Selecting a Journal for Publication
An important step is to select the target journal.
- Look at which journals are relevant to the scope of your article : often these journals will be regularly cited in the reference list. Please remember that an editor can reject a paper if it is out of scope, even if the article is a good one.
- Look at the impact factor (IF) of journals. These can be obtained from the Institute of Scientific Information (ISI). The higher the IF the more prestigious the journal, but often the harder it is to publish in such a journal.
- Do not be too ambitious, only a small proportion of papers get selected for high IF journals, if you submit to a high IF journal and get rejected this can sometime risk the loss of many weeks or months in the editing or rewriting process.
- Look at the criteria for originality. Some journals have very stringent criteria, which are listed in the scope. Don’t ignore these.
- Decide how much time you have. Some journals can take one or two years in the editorial process, others a few weeks or months. You can get an idea by looking at the date of submission and acceptance for papers. If you are a PhD student that urgently needs papers for your cv, then go for a fast journal, even if it is low IF. If you have many papers already and can plan long term, sometimes a slower journal offers prestige.
- Look at the average length of papers in the target journal. Some journals effectively only publish short papers, and if you have a lot of data or information you want published, may not be best suited. Some areas such as very mathematical areas, cannot be adequately described in short articles.
- Discuss whether to publish in a open access journal. Such journals can be read by everyone, but usually it is necessary to pay a significant fee for publishing. Conventional subscription journals are free to publish in but may have a restricted readership. On the whole in areas such as biology, open access is quite common, whereas in areas such as chemistry it is much rarer.
- Most journals from traditional publishers are subscription only. Consider whether the target journal is widespread. For example, can you access this from your institute’s electronic library?
Also, you can read this article about “How to Find the Right Journals to Publish Papers”.This topic is more widely described here.
Reading the Instructions for Authors for Journals
Once you have selected a journal, the next step is to read very carefully the instructions for authors. These are usually quite detailed and differ according to journal.
- Check the reference style. Look at some published articles in the chosen journal to check you have got this right.
- Check length restrictions and whether electronic supplementary information is accepted.
- Check if there are any specific issues about how the article is organized. Some journals are very explicit about the way sections are organized, especially, if you have experimental data, how it is reported, and in what detail, whereas others are more laid back, and some do not even want detailed experimental information.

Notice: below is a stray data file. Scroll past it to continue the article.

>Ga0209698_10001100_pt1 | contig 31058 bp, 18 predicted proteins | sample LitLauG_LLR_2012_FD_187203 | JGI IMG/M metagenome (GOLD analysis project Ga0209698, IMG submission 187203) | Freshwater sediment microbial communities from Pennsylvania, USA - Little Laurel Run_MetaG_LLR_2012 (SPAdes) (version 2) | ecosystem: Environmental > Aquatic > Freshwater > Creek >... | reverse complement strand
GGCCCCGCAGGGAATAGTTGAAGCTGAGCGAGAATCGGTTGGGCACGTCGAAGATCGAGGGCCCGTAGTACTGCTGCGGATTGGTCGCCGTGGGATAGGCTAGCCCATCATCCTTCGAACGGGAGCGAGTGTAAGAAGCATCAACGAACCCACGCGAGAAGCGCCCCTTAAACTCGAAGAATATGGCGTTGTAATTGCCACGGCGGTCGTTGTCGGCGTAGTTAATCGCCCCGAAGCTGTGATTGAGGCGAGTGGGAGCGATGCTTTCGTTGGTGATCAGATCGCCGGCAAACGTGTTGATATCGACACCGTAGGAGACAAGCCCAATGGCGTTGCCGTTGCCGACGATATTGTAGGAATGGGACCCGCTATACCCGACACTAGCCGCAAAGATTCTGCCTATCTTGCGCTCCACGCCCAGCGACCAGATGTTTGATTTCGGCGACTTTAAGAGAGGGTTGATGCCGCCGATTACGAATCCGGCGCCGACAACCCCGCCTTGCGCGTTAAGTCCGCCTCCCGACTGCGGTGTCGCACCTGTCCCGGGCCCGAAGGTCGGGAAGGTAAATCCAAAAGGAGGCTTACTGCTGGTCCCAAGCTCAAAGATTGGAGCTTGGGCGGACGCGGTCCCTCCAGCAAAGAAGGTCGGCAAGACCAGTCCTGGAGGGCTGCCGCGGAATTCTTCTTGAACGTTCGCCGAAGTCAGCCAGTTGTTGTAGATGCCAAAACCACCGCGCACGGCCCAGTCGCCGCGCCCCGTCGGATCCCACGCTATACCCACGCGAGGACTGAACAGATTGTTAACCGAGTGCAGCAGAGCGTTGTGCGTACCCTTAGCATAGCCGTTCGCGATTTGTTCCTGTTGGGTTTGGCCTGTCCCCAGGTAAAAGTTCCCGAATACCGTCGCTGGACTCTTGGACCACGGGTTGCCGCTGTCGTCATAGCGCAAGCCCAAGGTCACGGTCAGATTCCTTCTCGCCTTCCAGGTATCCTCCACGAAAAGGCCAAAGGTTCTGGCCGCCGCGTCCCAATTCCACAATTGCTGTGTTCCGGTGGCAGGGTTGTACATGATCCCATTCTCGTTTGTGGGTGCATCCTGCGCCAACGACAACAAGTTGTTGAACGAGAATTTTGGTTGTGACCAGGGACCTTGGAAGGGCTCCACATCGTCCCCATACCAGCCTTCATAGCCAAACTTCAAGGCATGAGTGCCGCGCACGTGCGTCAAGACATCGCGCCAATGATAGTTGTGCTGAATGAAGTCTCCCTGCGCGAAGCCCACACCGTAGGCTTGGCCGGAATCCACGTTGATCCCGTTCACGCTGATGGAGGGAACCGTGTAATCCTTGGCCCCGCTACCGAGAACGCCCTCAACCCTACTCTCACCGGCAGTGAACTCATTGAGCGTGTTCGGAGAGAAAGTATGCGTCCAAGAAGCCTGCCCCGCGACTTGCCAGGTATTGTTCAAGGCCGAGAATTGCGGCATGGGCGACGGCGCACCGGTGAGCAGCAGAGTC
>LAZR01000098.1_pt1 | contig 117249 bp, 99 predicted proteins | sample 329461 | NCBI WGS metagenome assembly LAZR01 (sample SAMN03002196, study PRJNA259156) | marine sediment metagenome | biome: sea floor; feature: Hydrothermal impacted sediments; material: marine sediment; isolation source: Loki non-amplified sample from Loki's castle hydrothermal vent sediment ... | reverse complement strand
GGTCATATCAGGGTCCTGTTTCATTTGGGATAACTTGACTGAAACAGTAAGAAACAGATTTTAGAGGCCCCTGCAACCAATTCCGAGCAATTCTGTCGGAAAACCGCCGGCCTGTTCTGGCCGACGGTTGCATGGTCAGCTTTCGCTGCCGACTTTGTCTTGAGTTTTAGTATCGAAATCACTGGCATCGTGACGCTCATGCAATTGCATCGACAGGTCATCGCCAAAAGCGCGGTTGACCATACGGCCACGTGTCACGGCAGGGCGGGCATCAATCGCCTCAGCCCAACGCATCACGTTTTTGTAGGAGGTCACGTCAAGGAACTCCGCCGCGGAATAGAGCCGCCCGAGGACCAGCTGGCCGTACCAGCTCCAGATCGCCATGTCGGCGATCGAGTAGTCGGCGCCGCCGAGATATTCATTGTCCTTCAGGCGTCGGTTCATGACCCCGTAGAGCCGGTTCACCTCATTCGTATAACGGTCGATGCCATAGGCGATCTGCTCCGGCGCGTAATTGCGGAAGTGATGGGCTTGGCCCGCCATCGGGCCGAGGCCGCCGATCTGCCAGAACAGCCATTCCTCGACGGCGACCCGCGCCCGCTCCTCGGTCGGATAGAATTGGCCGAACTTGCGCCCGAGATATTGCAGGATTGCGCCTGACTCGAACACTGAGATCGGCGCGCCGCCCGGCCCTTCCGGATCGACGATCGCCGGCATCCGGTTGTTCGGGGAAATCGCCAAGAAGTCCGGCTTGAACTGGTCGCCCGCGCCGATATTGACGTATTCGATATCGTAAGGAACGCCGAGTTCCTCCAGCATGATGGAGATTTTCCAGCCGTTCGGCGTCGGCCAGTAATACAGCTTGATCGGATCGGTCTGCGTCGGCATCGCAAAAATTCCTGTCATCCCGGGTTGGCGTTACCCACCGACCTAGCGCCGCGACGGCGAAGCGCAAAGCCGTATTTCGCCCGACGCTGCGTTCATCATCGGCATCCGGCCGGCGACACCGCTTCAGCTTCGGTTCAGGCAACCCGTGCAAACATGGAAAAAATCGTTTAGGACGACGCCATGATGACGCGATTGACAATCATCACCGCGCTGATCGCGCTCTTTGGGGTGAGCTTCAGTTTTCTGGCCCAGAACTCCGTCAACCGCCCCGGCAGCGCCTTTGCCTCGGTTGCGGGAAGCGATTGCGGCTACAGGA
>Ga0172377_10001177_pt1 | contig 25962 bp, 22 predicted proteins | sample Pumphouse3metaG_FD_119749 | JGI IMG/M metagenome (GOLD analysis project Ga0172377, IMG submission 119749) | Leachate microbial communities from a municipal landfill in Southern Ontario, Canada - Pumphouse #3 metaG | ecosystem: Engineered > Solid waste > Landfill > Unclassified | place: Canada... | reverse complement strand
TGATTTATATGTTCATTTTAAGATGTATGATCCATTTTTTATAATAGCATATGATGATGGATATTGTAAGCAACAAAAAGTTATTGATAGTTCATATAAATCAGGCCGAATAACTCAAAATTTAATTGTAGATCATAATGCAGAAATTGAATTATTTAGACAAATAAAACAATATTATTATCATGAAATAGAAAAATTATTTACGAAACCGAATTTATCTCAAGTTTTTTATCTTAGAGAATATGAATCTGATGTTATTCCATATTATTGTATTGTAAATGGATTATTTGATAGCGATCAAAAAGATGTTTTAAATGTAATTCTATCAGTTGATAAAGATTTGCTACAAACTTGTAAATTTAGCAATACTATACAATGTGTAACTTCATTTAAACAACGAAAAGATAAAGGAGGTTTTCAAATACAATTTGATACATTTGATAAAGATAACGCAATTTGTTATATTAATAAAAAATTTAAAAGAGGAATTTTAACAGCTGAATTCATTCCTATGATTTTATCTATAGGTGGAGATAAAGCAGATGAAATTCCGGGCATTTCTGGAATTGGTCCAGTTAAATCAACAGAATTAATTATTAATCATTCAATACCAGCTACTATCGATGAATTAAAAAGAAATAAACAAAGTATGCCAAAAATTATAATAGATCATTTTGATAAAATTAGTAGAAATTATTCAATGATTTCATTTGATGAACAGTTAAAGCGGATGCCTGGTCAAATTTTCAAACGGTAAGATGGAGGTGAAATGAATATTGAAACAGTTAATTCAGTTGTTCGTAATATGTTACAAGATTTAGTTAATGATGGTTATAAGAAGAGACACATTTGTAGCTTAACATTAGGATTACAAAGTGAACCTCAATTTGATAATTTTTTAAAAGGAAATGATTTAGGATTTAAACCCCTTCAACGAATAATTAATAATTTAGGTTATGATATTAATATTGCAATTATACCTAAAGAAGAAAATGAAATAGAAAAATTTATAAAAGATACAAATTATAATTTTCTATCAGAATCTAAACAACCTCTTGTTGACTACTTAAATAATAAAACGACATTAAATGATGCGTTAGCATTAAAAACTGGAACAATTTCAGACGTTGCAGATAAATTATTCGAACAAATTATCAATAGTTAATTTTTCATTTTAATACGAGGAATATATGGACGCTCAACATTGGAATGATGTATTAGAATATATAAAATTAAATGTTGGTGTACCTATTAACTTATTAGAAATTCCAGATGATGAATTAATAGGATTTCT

Things to Watch Out for When Submitting a Paper
Once the paper is completed, it needs to be submitted.
- Most papers are now submitted electronically. It is necessary for the corresponding author to register on the journal’s website, and in many cases provide a large amount of information during the submission process, e.g. the names and email addresses of all coauthors, title, abstract, keywords.
- Many journals ask authors to suggest names of referees. These are people that will anonymously judge the acceptability of the paper (these referees may not be picked and others may be asked, but if requested normally one or two of your suggestions will be asked). Remember many referees are busy so picking the “top name in the field” is not always advisable – they may get hundreds of invitations and accept only a few.
- Occasionally you are allowed to indicate people that you do not want as referees – these may be people you have disagreements with. On the whole unless you have specific reasons this option is not advised.
- Write a letter to the editor explaining why you feel the paper is significant. This letter is often very important, and can be quite detailed. Look at the journal scope and originality criteria.
- Sometimes journals also ask for a short statement of originality or innovation in addition to the letter of submission.
- In some cases it is acceptable to send more detailed supplementary information for editors or referees. This may involve alternative ways of analyzing the data, or additional experimental information. This is material that you do not wish published but which may help editors make their decision.
- In some journals you can also submit electronic supplementary information (ESI). This contains detailed material that you want published but is too large for the main paper. Usually the main paper should just summarize this, but you can request that more detailed material is lodged on the journal website. This is different to supplementary material that is aimed just at referees, and is material that you wish published but not typeset into the main paper.
Checklist of What to Submit
Hence a submission may consist of :
- The main manuscript considered for publication.
- A letter of justification to the editor.
- An originality statement, if asked.
- A list of proposed referees, if asked.
- Supplementary information for referees, if felt useful to help make a judgement.
- Electronic supplementary information for publication, where appropriate.
In addition, most journals require :
- Sometimes categories where journals are broadly based.
- Full author details often including their emails.